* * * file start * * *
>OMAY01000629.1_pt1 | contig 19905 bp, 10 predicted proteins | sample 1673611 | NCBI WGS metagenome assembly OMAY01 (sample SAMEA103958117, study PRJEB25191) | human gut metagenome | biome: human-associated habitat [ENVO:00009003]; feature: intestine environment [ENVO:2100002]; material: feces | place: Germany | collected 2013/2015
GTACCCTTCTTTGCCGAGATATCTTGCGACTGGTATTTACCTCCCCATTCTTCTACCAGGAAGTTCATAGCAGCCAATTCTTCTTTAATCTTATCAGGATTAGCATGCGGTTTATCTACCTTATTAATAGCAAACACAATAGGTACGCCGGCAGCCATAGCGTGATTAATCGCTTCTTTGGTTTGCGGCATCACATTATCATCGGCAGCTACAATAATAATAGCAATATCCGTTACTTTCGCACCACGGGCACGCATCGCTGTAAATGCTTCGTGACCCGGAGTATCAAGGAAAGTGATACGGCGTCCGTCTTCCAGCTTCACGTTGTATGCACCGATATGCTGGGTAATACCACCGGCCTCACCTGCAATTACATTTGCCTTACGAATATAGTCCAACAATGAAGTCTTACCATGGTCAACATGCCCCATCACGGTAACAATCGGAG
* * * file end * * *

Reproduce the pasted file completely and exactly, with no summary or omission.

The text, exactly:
>OMAY01000629.1_pt1 | contig 19905 bp, 10 predicted proteins | sample 1673611 | NCBI WGS metagenome assembly OMAY01 (sample SAMEA103958117, study PRJEB25191) | human gut metagenome | biome: human-associated habitat [ENVO:00009003]; feature: intestine environment [ENVO:2100002]; material: feces | place: Germany | collected 2013/2015
GTACCCTTCTTTGCCGAGATATCTTGCGACTGGTATTTACCTCCCCATTCTTCTACCAGGAAGTTCATAGCAGCCAATTCTTCTTTAATCTTATCAGGATTAGCATGCGGTTTATCTACCTTATTAATAGCAAACACAATAGGTACGCCGGCAGCCATAGCGTGATTAATCGCTTCTTTGGTTTGCGGCATCACATTATCATCGGCAGCTACAATAATAATAGCAATATCCGTTACTTTCGCACCACGGGCACGCATCGCTGTAAATGCTTCGTGACCCGGAGTATCAAGGAAAGTGATACGGCGTCCGTCTTCCAGCTTCACGTTGTATGCACCGATATGCTGGGTAATACCACCGGCCTCACCTGCAATTACATTTGCCTTACGAATATAGTCCAACAATGAAGTCTTACCATGGTCAACATGCCCCATCACGGTAACAATCGGAG